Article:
Posts Tagged ‘pacific’


March 25, 2015

Tangmere is a small village in Sussex a mile or so east of Chichester, Nearby, in the Second World War there was a Royal Air Force base – RAF Tangmere.

But sorry, folks, this post is actually about a steam engine and here it is.


It’s an unusual looking loco and is seen here passing close by my house a few days ago.

Tangmere was built during World War II and it seemed appropriate to name the engines after people and places significant during the Battle of Britain. As a result this class of engines was called the Battle of Britain (or BB for short) class. They are virtually indistinguishable from engines called the West Country (WC for short) class. This particular engine was called Tangmere.

They look unusual and they were unusual in many aspects of their design. Oliver Bullied was responsible for these engines and he had trained under Nigel Gresley who designed such famous locos as Flying Scotsman and Mallard. But Mr Bullied was working under wartime constraints which dictated that express passenger locos were not to be built. The engines were supposed to be just as handy with a heavy goods train. All sorts of innovations were dreamed up to save weight (and therefore metal). The wheels were not spoked. Bullied came up with a lighter style. The mechanism for opening and closing valves to let steam in and out of the cylinders was chain driven. And for a touch of ‘glamour’ the boiler cladding was described as ‘air smoothed’ although many people called these engines spam cans.

I note that in my 1962 shed directory this loco was based at Salisbury so it was in its one time home county as it rushed by on my local line.

Many of these locos were rebuilt to look more conventional and also to change that chain driven valve gear – a good idea which suffered from oil baths which leaked oil onto rails causing engine wheels to fail to grip the track. In either form some survived to the end of mainline steam in the south in the summer of 1967.


Sir Nigel pays a visit.

April 26, 2013

Yes, it is time for another steam train here. This is one of the steam specials which come through on my most local railway line every now and again. In fact this one was back on 3rd July 2008.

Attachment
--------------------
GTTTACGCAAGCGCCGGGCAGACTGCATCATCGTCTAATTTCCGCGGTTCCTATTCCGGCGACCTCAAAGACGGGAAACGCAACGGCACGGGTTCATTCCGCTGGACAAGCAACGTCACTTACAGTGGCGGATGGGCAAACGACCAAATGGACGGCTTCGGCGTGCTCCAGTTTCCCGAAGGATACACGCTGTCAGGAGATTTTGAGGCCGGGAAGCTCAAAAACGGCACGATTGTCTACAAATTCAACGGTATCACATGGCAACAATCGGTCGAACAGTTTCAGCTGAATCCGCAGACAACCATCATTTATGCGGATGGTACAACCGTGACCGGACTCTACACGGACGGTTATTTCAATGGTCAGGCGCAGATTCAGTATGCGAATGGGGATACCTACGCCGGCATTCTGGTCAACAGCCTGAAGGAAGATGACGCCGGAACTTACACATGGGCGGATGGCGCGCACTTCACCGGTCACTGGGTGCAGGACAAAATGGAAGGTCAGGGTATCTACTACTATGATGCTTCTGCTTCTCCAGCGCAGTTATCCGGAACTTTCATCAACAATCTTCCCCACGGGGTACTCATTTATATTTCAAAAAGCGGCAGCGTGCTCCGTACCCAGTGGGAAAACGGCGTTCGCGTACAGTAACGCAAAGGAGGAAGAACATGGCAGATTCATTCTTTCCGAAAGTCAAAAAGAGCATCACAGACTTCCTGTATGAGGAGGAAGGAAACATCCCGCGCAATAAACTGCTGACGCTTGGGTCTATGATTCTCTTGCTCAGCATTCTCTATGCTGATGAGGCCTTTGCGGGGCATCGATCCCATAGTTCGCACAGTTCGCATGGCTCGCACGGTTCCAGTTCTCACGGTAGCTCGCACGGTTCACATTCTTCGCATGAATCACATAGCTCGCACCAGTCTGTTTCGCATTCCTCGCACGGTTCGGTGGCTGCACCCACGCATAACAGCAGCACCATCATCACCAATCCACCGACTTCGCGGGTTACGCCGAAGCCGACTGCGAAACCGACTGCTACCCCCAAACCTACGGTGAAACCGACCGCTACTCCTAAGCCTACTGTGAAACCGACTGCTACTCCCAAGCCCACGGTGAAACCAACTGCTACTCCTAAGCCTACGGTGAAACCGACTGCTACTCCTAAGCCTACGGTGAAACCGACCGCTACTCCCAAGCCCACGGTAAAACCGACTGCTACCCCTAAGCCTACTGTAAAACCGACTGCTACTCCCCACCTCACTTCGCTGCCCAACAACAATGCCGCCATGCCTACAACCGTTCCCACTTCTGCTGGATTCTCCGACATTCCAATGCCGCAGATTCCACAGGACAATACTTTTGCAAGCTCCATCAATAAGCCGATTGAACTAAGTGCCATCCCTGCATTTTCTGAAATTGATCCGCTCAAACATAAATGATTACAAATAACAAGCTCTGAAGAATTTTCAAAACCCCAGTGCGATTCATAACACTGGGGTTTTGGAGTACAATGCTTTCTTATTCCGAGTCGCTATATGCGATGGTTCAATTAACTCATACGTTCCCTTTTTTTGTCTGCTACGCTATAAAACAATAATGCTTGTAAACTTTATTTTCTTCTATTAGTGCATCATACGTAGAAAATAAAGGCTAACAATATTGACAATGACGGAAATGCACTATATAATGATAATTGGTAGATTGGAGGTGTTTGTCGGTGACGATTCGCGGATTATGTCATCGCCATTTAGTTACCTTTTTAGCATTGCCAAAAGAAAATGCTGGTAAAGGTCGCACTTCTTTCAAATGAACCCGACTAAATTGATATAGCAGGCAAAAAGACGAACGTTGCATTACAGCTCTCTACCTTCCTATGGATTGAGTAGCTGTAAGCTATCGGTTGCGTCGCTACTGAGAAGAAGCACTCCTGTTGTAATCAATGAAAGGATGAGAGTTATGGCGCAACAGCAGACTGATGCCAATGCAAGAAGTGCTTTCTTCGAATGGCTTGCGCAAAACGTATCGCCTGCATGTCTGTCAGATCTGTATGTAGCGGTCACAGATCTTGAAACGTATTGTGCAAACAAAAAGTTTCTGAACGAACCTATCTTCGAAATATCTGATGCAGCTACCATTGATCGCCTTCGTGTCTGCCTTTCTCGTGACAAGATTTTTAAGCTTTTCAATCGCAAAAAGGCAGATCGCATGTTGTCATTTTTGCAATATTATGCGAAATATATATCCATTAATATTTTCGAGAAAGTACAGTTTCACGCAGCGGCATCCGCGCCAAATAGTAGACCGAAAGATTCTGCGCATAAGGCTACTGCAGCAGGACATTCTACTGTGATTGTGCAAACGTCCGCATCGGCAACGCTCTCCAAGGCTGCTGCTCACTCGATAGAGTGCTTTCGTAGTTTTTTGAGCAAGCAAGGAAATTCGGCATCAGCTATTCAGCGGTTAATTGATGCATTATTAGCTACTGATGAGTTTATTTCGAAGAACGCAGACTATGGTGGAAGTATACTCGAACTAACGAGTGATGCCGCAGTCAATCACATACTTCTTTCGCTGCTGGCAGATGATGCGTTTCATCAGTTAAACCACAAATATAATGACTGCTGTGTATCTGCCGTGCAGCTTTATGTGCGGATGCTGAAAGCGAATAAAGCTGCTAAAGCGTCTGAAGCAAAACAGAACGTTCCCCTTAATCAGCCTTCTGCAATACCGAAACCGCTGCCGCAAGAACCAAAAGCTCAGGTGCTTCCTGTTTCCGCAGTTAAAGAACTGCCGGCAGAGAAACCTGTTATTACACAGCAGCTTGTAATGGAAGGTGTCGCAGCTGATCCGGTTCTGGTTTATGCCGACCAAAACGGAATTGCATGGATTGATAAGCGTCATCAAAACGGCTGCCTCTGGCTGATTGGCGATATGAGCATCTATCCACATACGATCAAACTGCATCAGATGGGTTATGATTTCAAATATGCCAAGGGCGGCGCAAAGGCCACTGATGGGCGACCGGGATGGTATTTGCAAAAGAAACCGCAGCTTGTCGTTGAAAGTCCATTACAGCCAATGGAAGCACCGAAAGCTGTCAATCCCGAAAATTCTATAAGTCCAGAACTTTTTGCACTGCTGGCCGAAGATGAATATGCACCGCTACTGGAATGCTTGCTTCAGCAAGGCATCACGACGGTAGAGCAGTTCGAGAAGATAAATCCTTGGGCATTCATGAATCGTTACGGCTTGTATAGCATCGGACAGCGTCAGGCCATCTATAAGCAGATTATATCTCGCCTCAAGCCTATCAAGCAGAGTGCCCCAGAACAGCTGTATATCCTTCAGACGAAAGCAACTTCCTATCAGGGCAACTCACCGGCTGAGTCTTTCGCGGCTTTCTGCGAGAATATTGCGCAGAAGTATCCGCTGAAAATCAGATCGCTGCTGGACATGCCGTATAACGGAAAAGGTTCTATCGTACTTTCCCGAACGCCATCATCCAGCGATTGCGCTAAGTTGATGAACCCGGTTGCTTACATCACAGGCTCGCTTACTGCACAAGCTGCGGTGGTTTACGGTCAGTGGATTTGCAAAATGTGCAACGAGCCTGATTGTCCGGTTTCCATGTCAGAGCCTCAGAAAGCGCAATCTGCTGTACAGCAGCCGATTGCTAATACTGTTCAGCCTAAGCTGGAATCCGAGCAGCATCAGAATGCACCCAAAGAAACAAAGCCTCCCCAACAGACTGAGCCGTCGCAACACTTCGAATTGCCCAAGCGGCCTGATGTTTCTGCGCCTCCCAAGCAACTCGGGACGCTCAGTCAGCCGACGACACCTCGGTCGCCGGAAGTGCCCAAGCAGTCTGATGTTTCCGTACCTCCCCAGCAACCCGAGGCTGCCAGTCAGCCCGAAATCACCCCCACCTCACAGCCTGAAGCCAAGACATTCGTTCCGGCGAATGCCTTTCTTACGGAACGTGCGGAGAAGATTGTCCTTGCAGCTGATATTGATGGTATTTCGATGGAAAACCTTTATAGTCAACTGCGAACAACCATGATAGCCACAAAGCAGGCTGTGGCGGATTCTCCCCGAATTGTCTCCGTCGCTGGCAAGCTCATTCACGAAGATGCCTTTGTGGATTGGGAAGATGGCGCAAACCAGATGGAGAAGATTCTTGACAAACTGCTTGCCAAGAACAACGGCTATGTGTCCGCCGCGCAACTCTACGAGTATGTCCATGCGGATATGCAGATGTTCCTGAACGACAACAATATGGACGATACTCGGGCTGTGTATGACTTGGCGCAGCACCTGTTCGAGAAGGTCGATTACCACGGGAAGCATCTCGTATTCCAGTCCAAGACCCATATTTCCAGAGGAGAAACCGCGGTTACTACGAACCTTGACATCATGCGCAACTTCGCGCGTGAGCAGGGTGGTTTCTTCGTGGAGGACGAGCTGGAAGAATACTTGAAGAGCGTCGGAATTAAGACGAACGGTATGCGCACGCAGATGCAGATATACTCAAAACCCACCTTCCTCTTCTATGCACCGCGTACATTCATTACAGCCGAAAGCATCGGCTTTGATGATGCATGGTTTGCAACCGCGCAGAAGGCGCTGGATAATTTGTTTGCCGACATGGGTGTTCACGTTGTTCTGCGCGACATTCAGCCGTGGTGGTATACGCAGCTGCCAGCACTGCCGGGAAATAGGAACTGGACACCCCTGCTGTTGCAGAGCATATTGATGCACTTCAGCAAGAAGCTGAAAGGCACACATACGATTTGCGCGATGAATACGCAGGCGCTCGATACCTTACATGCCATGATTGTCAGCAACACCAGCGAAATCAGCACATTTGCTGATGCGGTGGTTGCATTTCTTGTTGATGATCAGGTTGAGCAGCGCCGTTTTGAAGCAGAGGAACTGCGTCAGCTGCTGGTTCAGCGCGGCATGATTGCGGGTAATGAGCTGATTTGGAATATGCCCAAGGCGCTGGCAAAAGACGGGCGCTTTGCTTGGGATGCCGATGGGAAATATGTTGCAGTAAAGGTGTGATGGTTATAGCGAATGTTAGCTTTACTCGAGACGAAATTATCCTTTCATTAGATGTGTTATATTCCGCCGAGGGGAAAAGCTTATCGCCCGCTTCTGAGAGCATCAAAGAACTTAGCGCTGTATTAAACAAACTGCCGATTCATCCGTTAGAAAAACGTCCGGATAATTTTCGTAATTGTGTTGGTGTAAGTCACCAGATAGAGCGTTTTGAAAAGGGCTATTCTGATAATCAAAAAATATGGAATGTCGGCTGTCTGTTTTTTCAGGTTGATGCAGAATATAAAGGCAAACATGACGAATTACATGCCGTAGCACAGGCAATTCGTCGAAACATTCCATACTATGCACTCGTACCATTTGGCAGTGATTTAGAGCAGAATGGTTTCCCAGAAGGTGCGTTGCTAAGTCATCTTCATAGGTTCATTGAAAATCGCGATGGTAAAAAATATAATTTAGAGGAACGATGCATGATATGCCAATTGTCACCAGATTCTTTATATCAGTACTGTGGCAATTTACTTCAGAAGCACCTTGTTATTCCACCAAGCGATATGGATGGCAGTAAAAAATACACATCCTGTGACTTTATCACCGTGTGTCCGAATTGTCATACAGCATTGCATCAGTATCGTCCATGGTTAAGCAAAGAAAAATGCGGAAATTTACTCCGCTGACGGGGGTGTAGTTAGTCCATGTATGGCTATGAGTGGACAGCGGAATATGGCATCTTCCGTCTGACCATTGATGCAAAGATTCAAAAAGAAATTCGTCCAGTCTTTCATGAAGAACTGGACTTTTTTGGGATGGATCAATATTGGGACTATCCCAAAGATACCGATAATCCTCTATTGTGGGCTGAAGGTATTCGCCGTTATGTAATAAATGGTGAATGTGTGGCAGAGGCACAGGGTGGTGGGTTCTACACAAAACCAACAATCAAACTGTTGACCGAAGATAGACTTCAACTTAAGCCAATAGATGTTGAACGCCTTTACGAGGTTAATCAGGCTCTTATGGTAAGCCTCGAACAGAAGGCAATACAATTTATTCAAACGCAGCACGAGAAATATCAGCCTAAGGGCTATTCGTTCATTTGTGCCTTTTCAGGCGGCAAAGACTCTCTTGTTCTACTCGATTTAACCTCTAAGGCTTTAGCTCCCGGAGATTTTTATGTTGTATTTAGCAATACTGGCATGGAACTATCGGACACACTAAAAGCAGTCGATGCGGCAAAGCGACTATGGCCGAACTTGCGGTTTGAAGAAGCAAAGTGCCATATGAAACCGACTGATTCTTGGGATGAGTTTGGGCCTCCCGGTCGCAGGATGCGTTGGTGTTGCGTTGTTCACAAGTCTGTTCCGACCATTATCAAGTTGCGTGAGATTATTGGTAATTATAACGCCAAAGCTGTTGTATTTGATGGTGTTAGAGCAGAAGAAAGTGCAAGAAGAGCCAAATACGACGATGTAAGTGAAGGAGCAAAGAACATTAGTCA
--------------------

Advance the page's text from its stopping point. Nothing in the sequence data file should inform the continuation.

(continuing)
Sir Nigel Gresley was a very famous locomotive engineer. Before 1923 he designed engines for the Great Northern Railway but when the government decided that the dozens of companies should be merged into four, Nigel got the job designing the stock for the whole London and North Eastern Railway which served all of Eastern England and up into Scotland as well.

Amongst Sir Nigel’s very famous engines there is Flying Scotsman. This name was also used for a train running between London and Edinburgh but that loco still exists and has done main line tours locally.

Another one of Sir Nigel’s engines is Mallard. I always think of this as a strange name. Mallards are lovely waddly ducks. Mallard is the fastest steam engine ever. Ducks and engine seem poles apart. Mallard was one of a class of engines known as A4 pacifics. We train spotters often called them streaks. The streaks were Gresley’s streamlined engines for pulling prestige expresses. At some point one of them was named after him and it is this one that visited my local area.

Actually, I must have sneaked out of work for a short while, for this was taken at Pewsey.


There are things that pretty well give away that this is a heritage train rather than an old picture. The track is continuous welded rail laid on concrete sleepers for one thing and the engine sports a headlamp for another. But there we have a Mallard look-alike heading west.

Later in the day Sir Nigel returned and this time I was able to snap the loco on my most local embankment.


The engine was just coasting at the time but the fact that the photo was taken into the bright evening sky would have masked any steam.

Now a confession. These well-known locos are not by any means favourites of mine!